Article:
Where to Eat the Best Indian Food in and Around Boston
From casual street food favorites for all-out feasts.
Our city was once only known for fresh seafood, Irish pubs, and enough chowder to last a lifetime. These days, exploring the city proper plus Somerville and Cambridge will lead you to so much more than that, including plenty of authentic and flavorful Indian cuisine—but that wasn’t always the case.
“If you look back 20 years ago, there weren’t many Indian restaurants in the Boston area,” says Rokeya Chowdhury, co-owner of Shanti Restaurant. “Now, different communities, like from the Irish parts of Boston, are our biggest customer base.”
Rokeya, who co-owns Shanti Restaurant in Dorchester and Roslindale with her husband Solmon Chowdhury, said that as fast-casual restaurants have begun incorporating Indian flavors into their dishes, the number of Indian restaurants in the city has exploded as well. “It’s exciting to see because that means the cuisine is drawing mainstream attention,” Chowdhury said.
Whether you’re looking forward to a feast in honor of Diwali or adding to your list of the best restaurants to try in the area, check out our roundup of the best places for Indian food in and around Boston.
After opening its doors more than 20 years ago, Shanti continues to be a beloved neighborhood staple serving up authentic South Asian cuisine to local Dorchester and Southie residents. Shanti has another location in Roslindale and a test kitchen in Roxbury for trying out the most flavorful ingredients and spices that burst with Indian cuisine flavors.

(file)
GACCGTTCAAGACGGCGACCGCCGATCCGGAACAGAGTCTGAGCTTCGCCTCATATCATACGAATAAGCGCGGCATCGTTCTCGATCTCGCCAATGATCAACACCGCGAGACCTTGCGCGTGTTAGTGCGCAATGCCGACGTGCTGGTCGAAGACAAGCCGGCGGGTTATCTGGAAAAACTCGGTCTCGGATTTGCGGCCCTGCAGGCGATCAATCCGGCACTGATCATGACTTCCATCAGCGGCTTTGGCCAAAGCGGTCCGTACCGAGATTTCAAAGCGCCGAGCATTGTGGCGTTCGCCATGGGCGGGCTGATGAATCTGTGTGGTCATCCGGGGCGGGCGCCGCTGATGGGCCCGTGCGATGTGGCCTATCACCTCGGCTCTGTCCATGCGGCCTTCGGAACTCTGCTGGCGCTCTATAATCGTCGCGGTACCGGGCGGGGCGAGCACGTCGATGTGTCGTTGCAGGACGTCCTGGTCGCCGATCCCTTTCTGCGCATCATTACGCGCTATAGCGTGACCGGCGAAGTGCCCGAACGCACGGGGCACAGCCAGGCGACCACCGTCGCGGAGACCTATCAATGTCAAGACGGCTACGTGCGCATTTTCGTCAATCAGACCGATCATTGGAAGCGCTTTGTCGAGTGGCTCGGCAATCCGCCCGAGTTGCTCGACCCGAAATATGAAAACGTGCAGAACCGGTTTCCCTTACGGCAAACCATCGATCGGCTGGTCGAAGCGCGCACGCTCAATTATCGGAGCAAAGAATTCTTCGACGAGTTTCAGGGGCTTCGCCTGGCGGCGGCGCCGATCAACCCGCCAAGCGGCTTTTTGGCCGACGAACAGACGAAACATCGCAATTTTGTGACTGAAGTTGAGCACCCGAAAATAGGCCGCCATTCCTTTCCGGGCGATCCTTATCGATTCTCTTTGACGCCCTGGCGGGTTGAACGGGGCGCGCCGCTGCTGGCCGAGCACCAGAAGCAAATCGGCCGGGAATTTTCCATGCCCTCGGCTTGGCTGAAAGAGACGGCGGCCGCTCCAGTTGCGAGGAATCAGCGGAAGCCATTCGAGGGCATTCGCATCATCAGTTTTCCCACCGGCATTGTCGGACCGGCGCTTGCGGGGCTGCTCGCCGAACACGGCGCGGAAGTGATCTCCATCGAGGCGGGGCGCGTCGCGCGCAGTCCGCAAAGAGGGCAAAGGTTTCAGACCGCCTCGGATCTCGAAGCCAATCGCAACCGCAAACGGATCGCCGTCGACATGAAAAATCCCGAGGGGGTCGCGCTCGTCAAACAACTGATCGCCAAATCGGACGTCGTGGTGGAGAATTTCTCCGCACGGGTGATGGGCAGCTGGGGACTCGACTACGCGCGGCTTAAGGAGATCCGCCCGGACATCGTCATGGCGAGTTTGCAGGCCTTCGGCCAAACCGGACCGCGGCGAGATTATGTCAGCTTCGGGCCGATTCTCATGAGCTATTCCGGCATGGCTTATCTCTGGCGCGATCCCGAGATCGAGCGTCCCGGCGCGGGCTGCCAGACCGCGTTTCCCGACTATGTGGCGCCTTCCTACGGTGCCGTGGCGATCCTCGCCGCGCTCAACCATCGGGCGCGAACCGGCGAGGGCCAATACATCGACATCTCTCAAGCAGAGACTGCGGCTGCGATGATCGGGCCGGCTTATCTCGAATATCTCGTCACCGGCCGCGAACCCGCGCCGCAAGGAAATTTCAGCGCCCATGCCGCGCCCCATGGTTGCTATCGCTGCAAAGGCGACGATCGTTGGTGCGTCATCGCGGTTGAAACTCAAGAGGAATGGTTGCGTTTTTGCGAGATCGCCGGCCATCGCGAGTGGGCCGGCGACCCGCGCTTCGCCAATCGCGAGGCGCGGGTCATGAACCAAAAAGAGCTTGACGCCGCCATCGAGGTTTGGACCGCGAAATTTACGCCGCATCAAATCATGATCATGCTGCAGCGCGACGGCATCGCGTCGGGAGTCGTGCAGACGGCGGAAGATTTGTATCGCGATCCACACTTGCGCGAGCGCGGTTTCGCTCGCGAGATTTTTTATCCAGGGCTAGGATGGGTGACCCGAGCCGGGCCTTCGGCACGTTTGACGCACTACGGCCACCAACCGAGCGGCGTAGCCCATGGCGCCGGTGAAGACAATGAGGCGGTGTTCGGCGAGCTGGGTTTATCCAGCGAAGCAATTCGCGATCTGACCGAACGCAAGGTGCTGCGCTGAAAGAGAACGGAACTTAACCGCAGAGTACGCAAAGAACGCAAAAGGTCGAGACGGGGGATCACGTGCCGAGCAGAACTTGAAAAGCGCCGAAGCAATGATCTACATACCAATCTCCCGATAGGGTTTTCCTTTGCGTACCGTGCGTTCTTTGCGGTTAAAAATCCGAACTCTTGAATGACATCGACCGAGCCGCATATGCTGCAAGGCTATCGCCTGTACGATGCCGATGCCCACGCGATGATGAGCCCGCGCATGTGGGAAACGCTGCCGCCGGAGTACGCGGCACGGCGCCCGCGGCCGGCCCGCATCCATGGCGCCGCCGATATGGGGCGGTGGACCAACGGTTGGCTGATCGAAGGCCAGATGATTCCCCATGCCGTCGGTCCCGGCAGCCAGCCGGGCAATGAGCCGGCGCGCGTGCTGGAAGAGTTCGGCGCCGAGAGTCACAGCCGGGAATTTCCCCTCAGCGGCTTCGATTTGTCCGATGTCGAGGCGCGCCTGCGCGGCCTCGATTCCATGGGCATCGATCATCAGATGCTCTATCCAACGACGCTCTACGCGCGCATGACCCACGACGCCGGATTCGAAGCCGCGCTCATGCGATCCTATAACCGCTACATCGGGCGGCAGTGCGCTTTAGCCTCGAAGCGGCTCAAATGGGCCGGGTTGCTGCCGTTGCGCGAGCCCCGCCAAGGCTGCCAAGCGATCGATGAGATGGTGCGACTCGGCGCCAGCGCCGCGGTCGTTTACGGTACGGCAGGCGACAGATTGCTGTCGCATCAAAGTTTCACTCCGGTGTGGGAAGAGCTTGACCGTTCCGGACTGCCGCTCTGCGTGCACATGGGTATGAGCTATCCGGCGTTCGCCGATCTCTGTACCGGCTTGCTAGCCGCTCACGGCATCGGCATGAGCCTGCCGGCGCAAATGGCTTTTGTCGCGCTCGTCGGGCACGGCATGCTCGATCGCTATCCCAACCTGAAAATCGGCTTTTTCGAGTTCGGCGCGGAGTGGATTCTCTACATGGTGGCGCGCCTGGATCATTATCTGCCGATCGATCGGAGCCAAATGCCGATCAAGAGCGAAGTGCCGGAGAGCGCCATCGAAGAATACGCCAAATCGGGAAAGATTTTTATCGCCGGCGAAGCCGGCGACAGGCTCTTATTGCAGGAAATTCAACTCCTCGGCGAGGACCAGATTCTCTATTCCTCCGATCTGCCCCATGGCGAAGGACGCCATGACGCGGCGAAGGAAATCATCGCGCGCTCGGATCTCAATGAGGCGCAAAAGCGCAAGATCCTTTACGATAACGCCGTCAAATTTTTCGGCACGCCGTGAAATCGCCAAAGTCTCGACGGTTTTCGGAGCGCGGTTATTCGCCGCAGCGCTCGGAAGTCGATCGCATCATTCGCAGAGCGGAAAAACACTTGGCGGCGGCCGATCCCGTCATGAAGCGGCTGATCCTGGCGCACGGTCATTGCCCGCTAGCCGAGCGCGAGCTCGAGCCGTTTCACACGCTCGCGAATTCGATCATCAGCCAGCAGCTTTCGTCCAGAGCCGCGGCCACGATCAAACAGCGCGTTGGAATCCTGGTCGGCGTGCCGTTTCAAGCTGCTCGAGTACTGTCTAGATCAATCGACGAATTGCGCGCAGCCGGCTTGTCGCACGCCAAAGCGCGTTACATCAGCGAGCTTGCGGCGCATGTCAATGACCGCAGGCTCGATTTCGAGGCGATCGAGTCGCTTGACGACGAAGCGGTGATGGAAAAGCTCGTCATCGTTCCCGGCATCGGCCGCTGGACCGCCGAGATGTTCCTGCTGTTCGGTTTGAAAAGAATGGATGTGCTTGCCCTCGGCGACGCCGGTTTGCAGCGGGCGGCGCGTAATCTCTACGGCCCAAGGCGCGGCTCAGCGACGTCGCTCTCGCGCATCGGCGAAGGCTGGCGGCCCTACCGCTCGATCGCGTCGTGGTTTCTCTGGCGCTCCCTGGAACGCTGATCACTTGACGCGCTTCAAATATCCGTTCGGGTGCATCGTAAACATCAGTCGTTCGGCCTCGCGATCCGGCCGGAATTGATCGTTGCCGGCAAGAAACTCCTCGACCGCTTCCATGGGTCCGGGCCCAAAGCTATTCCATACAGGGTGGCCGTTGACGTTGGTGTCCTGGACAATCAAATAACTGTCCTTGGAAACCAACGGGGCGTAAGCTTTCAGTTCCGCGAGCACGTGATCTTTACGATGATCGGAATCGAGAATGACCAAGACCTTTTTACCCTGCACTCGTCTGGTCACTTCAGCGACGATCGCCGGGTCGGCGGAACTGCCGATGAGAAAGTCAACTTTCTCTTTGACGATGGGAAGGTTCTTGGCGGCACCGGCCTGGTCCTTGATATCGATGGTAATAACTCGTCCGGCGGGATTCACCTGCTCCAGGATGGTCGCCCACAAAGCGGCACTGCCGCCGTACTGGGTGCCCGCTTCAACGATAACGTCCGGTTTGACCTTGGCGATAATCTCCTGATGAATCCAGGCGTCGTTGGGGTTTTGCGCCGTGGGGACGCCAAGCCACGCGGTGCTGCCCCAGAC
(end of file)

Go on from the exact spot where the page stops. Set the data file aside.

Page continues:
Known for its vegetarian-only menu, Dosa-N-Curry offers North Indian, South Indian, and Indo-Chinese cuisine free of eggs, meat, fish, and really any animal product. In case you’re craving something different midday, the restaurant has a lunchtime special, Thali, that includes four curries, your choice of an appetizer, rice, salad, dessert, and plain naan or a plain or masala dosa for only $13.95.
Specializing in Indian and Nepali cuisine, Himalayan Bistro is actually the first Nepali restaurant in the greater Boston area. With plenty of kebabs and chow mein to choose from, one thing you must try is the spot’s tandoori chicken, a spring chicken marinated in tandoori masala and yogurt for more than 24 hours and then cooked in the tandoori. You simply can’t skip it.
The House of Kebab
If you almost always order kebabs, it’s no surprise that The House of Kebab in Somerville will become your new favorite restaurant. With build-your-own options featuring a long list of protein choices like spiced lamb and salmon, the kebabs can (and should) be complemented with the batata vada, a helping of crispy potato fritters inspired by a popular Mumbai street food.
As one of Boston’s oldest Indian restaurants, Indian Pavilion was founded by owner Mohan Singh, who has personally trained more than 100 chefs throughout the course of his culinary career. Maintaining their traditional family recipes to this day, the restaurant’s experienced chefs cook up dishes incorporating only the highest quality and freshest spices and herbs.